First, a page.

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VOD vs. PVR: Are You Willing to Give Up FF?

Discussion in 'General Satellite Discussion' started by -, May 8, 2002.

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  1. Guest

    "Free VOD for '24', 'Shield' on Cablevision"

    In a first-of-its-kind trial, Fox Entertainment Group and Cablevision Systems have agreed to offer Fox Broadcasting's "24" and FX's "The Shield" on a free video-on-demand basis on Cablevision's iO digital cable platform.
    In return for rights to use the two series, Cablevision has agreed to run hundreds of promotional spots on its cable system leading up to the May 21 season finale of "24" and the June 4 ender for "The Shield."

    Under the terms of the deal, which takes effect immediately, Cablevision will make every episode of both series available on VOD and then add and promote subsequent original shows less than 24 hours after they air on Fox and FX, the parties said.


    "We're both trying to learn," Chernin told reporters, adding that Cablevision CEO James Dolan had approached him about the trial. "I believe it is a valuable business model for us. We're interested in experimenting."
    So, perhaps, are other cable operators and programmers who are concerned about the havoc a hard drive in the home could wreak on the traditional advertiser-supported model of broadcast and cable television.


    Rollouts in earnest of such a service are probably a few years away as operators and programmers try to figure out a viable business model. Is it a subscription service or pay-per-view? Can a technology be developed to prevent viewers from zapping through commercials while watching VOD shows? That could be a boon for networks and advertisers with the VOD showings acting as a repurposing of their shows, boosting eyeballs and gross ratings points.

    Now, the question for PVR/VCR owners is this -- Which is your priority for owning/using your PVR/VCR device: Time-shifting or FF through commercials?

    Is this a good compromise? They offer (for pay, of course) VOD to fit your busy lifestyle -- but you can't FF through the commercials, making their advertisers happy.

    And, here's a little something for the folks who are now very much aware of who Jamie Kellner is.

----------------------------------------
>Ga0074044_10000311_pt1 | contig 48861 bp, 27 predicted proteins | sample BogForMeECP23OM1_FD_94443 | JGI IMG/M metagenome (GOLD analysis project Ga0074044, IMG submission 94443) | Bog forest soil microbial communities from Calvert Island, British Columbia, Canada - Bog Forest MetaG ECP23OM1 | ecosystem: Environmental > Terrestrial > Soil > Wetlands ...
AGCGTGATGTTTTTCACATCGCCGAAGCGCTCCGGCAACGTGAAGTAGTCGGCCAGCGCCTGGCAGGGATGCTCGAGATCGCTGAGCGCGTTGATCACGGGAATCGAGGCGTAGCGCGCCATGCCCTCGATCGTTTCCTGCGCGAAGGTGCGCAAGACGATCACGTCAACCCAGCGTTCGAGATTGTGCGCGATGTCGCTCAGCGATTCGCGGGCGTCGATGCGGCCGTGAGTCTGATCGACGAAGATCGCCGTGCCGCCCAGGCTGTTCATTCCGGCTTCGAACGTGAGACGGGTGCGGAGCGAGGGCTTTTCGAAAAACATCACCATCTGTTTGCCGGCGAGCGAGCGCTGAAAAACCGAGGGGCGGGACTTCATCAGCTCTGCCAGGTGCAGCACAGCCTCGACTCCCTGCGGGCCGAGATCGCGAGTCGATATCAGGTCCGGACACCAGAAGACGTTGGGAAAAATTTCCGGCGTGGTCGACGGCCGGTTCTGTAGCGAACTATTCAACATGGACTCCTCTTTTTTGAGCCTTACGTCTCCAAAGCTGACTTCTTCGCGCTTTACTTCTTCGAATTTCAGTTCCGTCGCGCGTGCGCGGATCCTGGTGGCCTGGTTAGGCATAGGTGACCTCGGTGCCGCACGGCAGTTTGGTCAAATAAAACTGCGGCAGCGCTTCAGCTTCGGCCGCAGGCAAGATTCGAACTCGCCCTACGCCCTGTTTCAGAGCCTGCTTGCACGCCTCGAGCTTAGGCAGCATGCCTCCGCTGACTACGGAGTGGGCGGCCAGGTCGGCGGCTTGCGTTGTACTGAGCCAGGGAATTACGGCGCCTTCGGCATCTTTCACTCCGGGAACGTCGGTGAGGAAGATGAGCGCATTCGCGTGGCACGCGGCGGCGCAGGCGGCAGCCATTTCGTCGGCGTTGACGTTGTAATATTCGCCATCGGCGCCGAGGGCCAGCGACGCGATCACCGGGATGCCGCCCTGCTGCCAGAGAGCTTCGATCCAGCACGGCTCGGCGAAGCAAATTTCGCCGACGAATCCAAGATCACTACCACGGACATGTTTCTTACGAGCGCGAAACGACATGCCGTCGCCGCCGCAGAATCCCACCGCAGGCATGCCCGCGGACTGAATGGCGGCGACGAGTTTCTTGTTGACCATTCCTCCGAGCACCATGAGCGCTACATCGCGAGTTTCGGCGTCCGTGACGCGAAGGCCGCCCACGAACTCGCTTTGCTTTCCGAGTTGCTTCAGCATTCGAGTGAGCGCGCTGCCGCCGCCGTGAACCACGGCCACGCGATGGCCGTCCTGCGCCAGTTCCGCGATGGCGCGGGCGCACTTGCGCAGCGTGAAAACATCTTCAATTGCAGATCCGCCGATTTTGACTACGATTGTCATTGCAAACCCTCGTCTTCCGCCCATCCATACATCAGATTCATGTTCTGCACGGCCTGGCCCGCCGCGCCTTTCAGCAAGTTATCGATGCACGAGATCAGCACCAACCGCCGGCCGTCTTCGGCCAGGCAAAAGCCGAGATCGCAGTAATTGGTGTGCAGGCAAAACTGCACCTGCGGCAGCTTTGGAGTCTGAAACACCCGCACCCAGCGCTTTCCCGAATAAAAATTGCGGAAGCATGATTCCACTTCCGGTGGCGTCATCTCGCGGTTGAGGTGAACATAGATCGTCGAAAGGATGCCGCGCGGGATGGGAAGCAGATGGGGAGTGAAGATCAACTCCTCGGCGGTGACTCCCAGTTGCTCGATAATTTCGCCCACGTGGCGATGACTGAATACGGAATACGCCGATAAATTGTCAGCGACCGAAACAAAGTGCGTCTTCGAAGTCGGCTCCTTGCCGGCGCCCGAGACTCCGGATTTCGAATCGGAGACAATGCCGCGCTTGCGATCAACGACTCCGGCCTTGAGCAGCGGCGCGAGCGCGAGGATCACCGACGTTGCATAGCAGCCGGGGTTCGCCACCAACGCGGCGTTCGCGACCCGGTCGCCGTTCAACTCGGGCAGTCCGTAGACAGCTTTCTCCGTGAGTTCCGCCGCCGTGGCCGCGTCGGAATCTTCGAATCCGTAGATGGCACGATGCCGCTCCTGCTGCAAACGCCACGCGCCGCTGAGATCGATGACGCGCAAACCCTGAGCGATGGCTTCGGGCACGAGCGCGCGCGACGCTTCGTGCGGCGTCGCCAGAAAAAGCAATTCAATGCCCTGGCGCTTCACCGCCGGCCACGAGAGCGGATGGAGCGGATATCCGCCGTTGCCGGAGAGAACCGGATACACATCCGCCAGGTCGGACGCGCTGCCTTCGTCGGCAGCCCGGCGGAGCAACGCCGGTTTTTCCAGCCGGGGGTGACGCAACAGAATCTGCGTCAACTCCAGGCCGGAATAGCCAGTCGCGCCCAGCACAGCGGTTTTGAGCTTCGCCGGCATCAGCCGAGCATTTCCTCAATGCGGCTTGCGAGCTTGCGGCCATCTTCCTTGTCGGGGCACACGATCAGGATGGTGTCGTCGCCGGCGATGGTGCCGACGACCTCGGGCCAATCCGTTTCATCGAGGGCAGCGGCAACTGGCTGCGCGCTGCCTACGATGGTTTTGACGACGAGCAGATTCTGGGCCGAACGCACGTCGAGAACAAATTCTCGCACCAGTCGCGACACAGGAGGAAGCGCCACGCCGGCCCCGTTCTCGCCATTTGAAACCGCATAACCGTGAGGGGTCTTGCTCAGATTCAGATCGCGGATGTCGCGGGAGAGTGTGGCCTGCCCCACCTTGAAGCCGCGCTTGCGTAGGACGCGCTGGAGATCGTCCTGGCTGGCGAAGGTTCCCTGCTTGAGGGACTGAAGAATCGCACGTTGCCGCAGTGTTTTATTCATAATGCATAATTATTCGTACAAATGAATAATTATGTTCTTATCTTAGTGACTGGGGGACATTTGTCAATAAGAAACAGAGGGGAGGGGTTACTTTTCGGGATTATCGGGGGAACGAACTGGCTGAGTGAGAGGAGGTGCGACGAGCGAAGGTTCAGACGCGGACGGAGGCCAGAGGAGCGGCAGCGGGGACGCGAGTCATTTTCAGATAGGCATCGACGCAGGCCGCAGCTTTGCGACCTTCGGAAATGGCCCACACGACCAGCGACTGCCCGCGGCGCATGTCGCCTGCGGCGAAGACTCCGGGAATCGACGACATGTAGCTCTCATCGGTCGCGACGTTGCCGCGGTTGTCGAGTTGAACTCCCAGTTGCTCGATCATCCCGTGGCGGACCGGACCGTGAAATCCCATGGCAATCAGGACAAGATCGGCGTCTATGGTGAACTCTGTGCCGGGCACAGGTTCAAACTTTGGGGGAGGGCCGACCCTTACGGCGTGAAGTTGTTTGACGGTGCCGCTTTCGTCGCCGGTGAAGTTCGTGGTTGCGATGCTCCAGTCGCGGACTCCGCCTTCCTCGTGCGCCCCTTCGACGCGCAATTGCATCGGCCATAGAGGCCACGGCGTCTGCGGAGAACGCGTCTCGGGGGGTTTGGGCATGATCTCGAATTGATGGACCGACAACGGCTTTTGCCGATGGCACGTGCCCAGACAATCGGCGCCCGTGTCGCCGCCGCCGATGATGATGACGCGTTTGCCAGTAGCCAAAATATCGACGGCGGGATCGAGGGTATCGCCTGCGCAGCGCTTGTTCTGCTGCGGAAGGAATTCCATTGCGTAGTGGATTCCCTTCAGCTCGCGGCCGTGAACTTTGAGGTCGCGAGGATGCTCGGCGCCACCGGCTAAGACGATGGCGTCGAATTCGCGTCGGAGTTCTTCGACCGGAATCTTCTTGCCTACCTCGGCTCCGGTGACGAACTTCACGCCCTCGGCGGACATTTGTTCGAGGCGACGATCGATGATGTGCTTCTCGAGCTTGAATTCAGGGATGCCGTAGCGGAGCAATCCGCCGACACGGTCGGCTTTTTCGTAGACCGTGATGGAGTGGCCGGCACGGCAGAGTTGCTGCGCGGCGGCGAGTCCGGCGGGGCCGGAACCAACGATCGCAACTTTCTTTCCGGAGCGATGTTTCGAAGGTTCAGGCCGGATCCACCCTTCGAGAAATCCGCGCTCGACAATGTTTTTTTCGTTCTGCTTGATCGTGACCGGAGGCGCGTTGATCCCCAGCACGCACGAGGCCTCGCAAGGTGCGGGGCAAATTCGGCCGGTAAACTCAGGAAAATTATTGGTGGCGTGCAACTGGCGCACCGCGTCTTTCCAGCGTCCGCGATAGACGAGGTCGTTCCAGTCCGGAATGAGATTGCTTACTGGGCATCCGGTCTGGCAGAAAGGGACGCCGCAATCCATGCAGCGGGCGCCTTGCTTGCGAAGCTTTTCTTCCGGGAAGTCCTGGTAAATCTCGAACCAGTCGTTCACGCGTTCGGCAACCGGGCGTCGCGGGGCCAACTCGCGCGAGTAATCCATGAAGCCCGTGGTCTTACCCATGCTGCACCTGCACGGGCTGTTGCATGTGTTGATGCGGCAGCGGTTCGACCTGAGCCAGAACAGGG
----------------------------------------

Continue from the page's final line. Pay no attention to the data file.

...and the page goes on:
Turner Broadcasting System Inc. chairman and CEO Jamie Kellner agreed that programmers need to address the personal video recorder issue.
    "We should force this business forward and be as reasonable as we can," Kellner said. "And we have to see if viewers are not watching the commercials. If viewers are not watching commercials, there has to be some sort of pay model. If it goes into PVRs, there's no way to monitor it."

    Added Disney president and chief operating officer Robert Iger: "We have to be able to create a reasonable ... business model that will benefit distributors and programmers alike."

  2. Scott Greczkowski

    Scott Greczkowski Banned User

    Mar 21, 2002
    For me its time shifting, I usualy forget to fast forward through the commercials.

    For my wife, she likes both and actually yells at me when we are both watching TV and I forget to fast forward through the commercials.
  3. Mark Lamutt

    Mark Lamutt Your Neighborhood Liasion

    Mar 23, 2002
    For me, timeshifting is not only watching on my schedule, but also not watching commercials, so I wouldn't be interested in this. I'll just contunue to record at the scheduled time, and watch at my convenience.
  4. Neil Derryberry

    Neil Derryberry Hall Of Fame

    Mar 23, 2002
    They will never get my pvr.
  5. DarrellP

    DarrellP Hall Of Fame

    Apr 24, 2002
    Use a SA Tivo or VCR, order your show and off you go. When you watch it, ZAP! No commercials. What's the BFD? If they turn on Macrovision, get a Sima color corrector.
  6. Guest

    Neil Derryberry said:
    They will never get my pvr.

    Neil they won't have to they'll just render the damn thing useless!

  7. jegrant

    jegrant Legend

    Mar 24, 2002
    Well, if I cannot FF through commercials, the program in question ought to be provided FREE. With no additional fee - ever.

    If I *can* FF through commercials, then I can see paying for it.

    I would take a free PVR that didn't FF through commercials as long as there was no extra charge to use it.

    I have VOD on digital cable but find it useless, for me. The only thing they have are re-runs of TV shows and kids' shows (mostly 99 cents each, flat monthly fee available for kids stuff) and a not-so-recently released movie library (costs just under $4 to "rent" a movie for 24 hours). We buy lots of VHS videos here, so chances are if we want it, it's either sitting on a video rack or just about to come out on HBO or Showtime (which we also get).

    Now, if they'd get serious about adding VOD programming (like HBO on Demand and Starz/Encore on demand) then I would be interested, but also feel that these services should be free with purchase of the accompanying premium channel.
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